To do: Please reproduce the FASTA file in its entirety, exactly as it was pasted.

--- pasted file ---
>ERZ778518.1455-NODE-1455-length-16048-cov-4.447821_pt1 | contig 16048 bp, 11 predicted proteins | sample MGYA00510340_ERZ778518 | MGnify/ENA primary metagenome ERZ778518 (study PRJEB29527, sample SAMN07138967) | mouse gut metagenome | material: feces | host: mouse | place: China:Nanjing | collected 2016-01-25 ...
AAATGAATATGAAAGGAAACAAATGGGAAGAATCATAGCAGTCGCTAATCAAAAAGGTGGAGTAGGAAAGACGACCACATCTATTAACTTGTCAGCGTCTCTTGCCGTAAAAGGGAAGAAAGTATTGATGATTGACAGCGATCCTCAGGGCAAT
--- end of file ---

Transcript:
>ERZ778518.1455-NODE-1455-length-16048-cov-4.447821_pt1 | contig 16048 bp, 11 predicted proteins | sample MGYA00510340_ERZ778518 | MGnify/ENA primary metagenome ERZ778518 (study PRJEB29527, sample SAMN07138967) | mouse gut metagenome | material: feces | host: mouse | place: China:Nanjing | collected 2016-01-25 ...
AAATGAATATGAAAGGAAACAAATGGGAAGAATCATAGCAGTCGCTAATCAAAAAGGTGGAGTAGGAAAGACGACCACATCTATTAACTTGTCAGCGTCTCTTGCCGTAAAAGGGAAGAAAGTATTGATGATTGACAGCGATCCTCAGGGCAAT